While there have been shown and described and pointed out the fundamental novel features of the invention as applied to a preferred embodiment, it will be understood that various omissions and substitutions and changes in the form and details of the apparatus illustrated and in its operation may be made by those skilled in the art, without departing from the spirit of the invention. It is the intention, therefor, to be limited only as indicated by the scope of the following claims.
What is claimed is:
1. In a device of the class described, in combination, an endless flexible medium carrying a plurality of positionable pins adaptable to being set in combinations, a pin setting mechanism associated with said medium, a platform on which a portion of said medium is supported to permit physical inspection of said pins, a mechanism for restoring said pins to their original positions after being set, means for advancing said medium to present said pins successively to the said setting mechanism, to the said platform, and to the said restoring mechanism, and means coacting with the said setting mechanism to control the settings of the said pins.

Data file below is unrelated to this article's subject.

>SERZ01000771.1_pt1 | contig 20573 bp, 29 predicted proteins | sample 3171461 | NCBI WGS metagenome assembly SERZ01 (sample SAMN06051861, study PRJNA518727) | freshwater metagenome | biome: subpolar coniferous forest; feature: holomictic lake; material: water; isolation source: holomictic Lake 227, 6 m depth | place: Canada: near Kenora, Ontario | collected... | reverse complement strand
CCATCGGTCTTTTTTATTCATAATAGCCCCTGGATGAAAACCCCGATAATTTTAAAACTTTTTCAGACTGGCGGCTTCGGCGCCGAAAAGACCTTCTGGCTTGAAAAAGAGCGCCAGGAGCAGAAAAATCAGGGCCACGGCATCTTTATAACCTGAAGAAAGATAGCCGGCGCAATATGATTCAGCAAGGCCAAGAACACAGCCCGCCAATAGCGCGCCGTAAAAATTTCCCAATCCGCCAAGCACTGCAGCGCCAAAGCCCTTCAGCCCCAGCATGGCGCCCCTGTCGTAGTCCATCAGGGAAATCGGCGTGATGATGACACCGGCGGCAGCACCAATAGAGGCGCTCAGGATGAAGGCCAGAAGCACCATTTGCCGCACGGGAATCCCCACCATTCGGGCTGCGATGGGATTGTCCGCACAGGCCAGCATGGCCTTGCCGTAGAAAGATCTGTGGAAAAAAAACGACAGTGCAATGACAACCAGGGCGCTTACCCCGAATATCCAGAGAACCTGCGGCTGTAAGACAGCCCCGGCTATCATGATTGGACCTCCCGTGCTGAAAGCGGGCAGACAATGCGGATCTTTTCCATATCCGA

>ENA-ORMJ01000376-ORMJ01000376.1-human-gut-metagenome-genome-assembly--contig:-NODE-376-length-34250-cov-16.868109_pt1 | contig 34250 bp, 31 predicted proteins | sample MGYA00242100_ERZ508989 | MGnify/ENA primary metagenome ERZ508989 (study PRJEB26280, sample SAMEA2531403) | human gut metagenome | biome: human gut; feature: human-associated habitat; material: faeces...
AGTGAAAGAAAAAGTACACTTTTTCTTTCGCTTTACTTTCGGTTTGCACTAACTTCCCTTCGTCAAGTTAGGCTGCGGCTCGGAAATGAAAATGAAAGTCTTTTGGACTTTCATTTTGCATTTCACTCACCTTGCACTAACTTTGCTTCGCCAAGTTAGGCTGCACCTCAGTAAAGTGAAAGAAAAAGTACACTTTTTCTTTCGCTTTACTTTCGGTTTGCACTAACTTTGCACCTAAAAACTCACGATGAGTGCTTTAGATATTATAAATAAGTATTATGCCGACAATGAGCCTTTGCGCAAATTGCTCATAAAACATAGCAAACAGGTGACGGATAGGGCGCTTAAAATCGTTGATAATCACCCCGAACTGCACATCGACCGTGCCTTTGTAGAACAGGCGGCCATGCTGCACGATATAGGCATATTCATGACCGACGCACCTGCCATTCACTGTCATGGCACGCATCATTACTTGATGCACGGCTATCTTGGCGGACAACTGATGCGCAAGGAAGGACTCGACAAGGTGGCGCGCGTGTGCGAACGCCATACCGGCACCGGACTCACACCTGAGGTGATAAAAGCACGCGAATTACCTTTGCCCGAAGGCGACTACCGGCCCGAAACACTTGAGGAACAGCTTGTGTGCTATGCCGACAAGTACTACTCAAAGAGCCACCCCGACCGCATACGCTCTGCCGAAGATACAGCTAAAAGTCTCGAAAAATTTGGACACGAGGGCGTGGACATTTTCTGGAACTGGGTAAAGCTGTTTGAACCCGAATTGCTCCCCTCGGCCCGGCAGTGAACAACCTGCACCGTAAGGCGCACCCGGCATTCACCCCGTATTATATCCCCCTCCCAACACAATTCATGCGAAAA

2. The combination of a pin setting mechanism and a record sensing mechanism, means for advancing a record past said sensing mechanism, means for actuating the said setting mechanism in response to information sensed by the said sensing mechanism, an endless flexible medium carrying groups of movable pins adapted to be set in combinations, a pin restoring mechanism, means for advancing the said medium to present the said pins to the said setting medium and thereafter to the said restoring mechanism, and a platform between the said setting mechanism and the said restoring mechanism whereon the 12 said medium is supported for physical inspection.
3. The invention set forth in claim 2 with the further inclusion of means for regulating the rate of advance of the said record and of the said medium.
4. The invention as set forth in claim 2 with the provision that the said medium is homogeneous.
5. The invention as set forth in claim 2 with the provision that the said medium consists of a pliable belt carrying a plurality of movable pins adapted to be set in combinations, said pins yieldably retained in holes in the said belt.